He had woken early, so there were few in the camp that witnessed his distress. Those that did carefully avoided making eye contact with him, uncomfortable with his grief. He had once asked his father how soldiers dealt with all the death and, in a candid moment, his father told him that soldiers were used to death and refused to confront the aftermath of it, always looking to the future so they had no time to consider their own mortality or to ponder their own fate. Alexander knew that the holiness round him avoided contact as a defence mechanism. He didn’t care. He didn’t want, or need, their comfort and sympathy because it wouldn’t bring Lysander back. He was happy for them to leave him alone. He knew that having someone in the camp breaking their code of ignorance was troubling for the soldiers but, again, Alexander didn’t care.
The morning was the same as the previous afternoon as the camp continued it’s work to shore up the defences under constant observation by the Samians from the ridge above. They were exposed and surrounded and could retreat no further. The Samians held the high ground to the front on the ridge and the sea was at their back. Any scouts that were sent out were caught and killed by the Samians so Nicanos stopped trying, concentrating his efforts on defending their position if the Samians should press their attack, but they seemed to have no inclination to do so.
Alexander registered these things but took no interest. His father was dead and everything else seemed irrelevant. The realisation hit him anew each morning, but his work continued apace. As the days went on he was sure that the men were finding him work to do. They were in a better position to do it themselves but they weren’t letting on. Each day, he barely had time to eat and collapsed down into the sand to sleep in utter exhaustion when the evening came. He realised that in carrying out non-stop work he had less time to think about what had happened to his father and it started to become clear that this was Methiodos’ intention.
After a few days of the same routine, he ate his afternoon meal a short distance away from the rest of the hoplites, chewing on the indeterminate meat when his mind suddenly started to work again. He preferred his own company and, while he ate, he pondered what Methiodos was doing to distract him and decided he didn’t mind. To his surprise, he realised that his grief for his father felt separate to him, as if he was outside himself. He was going through his duties as one person and at the same time a part of his mind was deeply sad and upset about his father.
Alexander started to feel that he could function again and maybe even talk to the other hoplites, when the hoplite called Theokritus came over and sat down nearby, removing the option. Alexander waited for him to say something sympathetic and was ready to snap at him. He was angry and this Theokritus would find that out soon enough, but Theokritus said nothing. He just sat and ate his food, not even looking at Alexander. Alexander clenched his fists and felt his blood throbbing in his temple.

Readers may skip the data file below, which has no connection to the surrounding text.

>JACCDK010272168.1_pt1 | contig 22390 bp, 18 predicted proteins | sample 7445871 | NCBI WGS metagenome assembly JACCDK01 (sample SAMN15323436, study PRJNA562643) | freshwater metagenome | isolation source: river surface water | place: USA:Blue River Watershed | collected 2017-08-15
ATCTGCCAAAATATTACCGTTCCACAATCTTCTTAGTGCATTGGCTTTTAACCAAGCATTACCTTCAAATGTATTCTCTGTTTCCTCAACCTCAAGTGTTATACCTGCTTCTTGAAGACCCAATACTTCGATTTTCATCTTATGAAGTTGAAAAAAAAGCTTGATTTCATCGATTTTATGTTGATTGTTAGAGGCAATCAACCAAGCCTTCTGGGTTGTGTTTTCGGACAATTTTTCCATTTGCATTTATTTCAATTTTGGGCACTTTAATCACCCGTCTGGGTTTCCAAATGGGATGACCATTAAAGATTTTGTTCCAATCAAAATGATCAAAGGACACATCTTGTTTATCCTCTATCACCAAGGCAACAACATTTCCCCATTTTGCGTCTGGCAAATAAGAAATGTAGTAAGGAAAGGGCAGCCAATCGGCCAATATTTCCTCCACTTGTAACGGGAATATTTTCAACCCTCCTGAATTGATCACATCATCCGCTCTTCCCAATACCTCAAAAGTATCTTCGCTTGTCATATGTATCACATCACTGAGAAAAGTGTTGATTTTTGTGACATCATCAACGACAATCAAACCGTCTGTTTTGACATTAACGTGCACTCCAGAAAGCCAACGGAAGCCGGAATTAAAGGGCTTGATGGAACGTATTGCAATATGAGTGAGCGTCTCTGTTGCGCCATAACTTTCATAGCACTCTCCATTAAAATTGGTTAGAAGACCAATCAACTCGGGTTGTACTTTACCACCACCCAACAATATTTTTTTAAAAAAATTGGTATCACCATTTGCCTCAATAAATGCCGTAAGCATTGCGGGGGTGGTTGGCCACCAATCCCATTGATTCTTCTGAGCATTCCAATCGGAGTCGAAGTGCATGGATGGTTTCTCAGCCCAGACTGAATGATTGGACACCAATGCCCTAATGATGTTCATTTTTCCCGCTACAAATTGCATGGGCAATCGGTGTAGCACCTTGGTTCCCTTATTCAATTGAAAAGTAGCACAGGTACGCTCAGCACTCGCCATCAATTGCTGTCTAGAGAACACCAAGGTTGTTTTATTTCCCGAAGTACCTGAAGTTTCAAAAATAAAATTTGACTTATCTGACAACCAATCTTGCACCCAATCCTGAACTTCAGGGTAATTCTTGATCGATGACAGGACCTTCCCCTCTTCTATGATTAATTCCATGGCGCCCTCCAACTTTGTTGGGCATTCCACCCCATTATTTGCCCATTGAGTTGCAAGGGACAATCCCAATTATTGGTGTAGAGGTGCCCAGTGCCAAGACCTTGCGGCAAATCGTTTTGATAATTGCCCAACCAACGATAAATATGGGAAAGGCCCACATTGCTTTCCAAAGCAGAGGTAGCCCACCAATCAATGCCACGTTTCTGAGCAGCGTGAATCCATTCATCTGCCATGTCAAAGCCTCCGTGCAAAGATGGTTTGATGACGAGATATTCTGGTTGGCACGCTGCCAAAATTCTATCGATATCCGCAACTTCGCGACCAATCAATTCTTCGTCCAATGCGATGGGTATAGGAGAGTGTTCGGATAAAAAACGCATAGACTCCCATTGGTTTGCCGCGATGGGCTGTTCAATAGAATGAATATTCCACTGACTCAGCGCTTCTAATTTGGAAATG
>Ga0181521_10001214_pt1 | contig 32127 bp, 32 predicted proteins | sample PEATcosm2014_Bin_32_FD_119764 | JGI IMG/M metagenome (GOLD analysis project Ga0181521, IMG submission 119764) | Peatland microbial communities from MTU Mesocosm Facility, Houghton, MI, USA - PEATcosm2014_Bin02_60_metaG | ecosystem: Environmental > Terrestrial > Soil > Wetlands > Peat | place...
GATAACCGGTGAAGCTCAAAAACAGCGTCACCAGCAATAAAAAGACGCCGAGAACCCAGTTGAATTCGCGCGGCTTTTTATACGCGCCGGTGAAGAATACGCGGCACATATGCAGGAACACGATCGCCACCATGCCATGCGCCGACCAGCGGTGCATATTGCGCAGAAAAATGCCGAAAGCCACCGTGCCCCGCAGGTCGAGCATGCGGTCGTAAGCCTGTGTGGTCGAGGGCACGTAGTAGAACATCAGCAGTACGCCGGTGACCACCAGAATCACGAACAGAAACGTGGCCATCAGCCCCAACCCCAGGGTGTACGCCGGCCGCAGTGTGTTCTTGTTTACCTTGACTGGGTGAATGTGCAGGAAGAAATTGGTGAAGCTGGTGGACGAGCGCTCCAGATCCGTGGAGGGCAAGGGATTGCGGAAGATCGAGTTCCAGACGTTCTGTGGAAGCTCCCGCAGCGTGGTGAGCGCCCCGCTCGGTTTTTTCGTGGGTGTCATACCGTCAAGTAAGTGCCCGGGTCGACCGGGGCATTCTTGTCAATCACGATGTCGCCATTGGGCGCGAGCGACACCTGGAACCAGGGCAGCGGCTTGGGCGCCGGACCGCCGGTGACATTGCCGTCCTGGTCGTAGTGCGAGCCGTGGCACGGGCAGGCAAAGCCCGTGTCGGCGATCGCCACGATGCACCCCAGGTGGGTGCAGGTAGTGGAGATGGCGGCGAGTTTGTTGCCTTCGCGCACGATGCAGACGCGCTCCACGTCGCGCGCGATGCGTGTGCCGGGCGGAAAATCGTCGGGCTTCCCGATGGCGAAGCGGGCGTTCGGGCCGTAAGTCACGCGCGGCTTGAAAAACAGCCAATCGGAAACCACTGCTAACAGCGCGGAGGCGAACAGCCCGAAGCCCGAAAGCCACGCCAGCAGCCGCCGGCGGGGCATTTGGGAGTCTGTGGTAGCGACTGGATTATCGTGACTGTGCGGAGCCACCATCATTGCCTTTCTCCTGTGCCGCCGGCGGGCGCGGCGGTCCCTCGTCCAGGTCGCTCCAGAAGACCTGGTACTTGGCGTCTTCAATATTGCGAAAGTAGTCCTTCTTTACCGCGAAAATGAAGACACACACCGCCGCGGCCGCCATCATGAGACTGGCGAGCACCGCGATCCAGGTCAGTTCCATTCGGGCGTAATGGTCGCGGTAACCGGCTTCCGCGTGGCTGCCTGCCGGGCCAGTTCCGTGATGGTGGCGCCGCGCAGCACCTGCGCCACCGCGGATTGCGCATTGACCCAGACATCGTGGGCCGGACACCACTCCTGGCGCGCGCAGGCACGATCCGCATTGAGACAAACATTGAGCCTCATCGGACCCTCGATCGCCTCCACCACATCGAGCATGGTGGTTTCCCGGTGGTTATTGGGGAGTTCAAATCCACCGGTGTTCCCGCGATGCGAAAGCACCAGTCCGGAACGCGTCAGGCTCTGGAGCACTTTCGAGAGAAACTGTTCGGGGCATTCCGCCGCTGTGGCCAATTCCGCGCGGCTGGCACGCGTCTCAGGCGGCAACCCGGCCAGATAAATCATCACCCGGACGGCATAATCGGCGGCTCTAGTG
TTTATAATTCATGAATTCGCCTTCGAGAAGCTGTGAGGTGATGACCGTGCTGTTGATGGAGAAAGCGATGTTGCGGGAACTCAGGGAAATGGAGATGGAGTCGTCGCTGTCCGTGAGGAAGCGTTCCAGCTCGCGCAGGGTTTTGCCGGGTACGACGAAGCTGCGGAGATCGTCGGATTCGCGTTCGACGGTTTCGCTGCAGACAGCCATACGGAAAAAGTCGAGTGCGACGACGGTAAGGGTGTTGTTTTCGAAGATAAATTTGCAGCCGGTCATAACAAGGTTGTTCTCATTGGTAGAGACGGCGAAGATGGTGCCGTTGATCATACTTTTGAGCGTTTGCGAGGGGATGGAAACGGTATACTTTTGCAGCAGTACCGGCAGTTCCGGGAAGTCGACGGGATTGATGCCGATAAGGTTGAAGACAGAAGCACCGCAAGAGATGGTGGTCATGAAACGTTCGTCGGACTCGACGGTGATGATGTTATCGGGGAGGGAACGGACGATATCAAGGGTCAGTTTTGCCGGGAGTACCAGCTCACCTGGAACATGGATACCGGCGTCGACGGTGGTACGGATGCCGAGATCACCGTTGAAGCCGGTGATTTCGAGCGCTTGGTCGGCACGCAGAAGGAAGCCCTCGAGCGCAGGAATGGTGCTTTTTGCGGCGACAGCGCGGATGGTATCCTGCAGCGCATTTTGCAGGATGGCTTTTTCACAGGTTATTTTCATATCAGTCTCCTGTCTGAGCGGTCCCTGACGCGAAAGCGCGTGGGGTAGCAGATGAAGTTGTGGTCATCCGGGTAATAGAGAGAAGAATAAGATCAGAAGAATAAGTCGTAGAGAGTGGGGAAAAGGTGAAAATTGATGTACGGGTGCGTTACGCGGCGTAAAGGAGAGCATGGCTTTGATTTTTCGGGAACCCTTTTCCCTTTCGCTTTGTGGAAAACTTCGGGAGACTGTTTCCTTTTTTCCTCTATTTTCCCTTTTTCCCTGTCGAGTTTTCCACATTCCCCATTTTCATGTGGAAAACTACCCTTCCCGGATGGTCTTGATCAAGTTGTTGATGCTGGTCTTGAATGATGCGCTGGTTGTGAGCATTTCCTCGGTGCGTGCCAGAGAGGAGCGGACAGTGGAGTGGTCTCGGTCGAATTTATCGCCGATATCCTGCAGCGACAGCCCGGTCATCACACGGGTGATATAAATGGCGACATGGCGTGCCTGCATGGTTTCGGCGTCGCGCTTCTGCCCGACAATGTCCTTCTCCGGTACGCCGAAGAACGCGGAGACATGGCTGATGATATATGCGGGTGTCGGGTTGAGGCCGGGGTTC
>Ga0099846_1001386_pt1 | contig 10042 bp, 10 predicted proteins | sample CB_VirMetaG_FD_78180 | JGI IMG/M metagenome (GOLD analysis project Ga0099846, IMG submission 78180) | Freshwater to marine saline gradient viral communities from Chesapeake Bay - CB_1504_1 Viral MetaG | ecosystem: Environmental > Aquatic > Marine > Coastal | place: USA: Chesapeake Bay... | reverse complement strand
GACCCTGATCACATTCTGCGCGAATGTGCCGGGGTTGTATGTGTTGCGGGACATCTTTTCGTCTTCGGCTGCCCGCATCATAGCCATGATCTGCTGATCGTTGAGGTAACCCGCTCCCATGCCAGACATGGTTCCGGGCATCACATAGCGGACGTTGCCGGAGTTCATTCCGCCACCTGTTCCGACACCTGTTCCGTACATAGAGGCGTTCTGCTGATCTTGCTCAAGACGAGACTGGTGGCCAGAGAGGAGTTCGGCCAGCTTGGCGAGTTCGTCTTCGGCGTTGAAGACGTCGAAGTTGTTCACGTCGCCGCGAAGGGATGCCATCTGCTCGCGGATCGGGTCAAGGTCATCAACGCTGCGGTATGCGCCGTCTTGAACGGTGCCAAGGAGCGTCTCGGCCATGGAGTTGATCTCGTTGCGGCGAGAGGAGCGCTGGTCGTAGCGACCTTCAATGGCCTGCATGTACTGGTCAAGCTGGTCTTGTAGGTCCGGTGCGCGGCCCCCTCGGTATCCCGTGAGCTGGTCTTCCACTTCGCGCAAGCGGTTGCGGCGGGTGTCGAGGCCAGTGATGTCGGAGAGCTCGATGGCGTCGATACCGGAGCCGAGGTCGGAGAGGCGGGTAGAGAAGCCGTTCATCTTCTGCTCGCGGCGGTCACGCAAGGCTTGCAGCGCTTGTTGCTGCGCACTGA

“Well, what do you want?” he snapped.
Theokritus raised his eyes from his food. “Me?”
“Yes, you,” spat Alexander. “Go on, tell me what you think I want to hear.”
“Not me,” said Theokritus. “Just sat here eating my meal.”
Alexander knew he was lying. “You’re here to comfort me in some way aren’t you?” he said in an accusing tone.
“Nope,” replied Theokritus. He’d returned back to eating his meal, ignoring Alexander.
“I don’t believe you. You want to tell me that that there was nothing I could have done. That my father would have died whether I’d been there or not and I couldn’t have stopped him doing what he did. That it isn’t my fault,” Alexander said in a mocking tone.
“Is it?” Theokritus replied without looking up.
“Is it what?”
“Is it your fault?”
Alexander was taken aback. The question had stumped him. He opened and closed his mouth a few times. “I should have done something,” Alexander replied, almost to himself. “I should have begged him not to go. I should have stopped him.”
“So why didn’t you? He would have listened to you.” Theokritus still wasn’t looking at him although he had now finished eating. He was staring off into the distance, over the sea.
“It wouldn’t have made a difference. He was a soldier. He wouldn’t have listened to me,” Alexander challenged back.
“Ah,” was all the reply he got.
Alexander thought it was a disagreement. “He would have gone anyway. He would have told me not to worry and that it would all be alright. But he was wrong.”
“Yes he was. How do you know he wouldn’t have stayed back?”
“Because he’s not a coward and I’m only a child. I’m twelve years old. But maybe it was my fault, I shouldn’t have come, he was thinking of me instead of fighting.” His voice was rising again.
“Aren’t you supposed to be helping?” Alexander’s voice was at the point of breaking, full of emotion.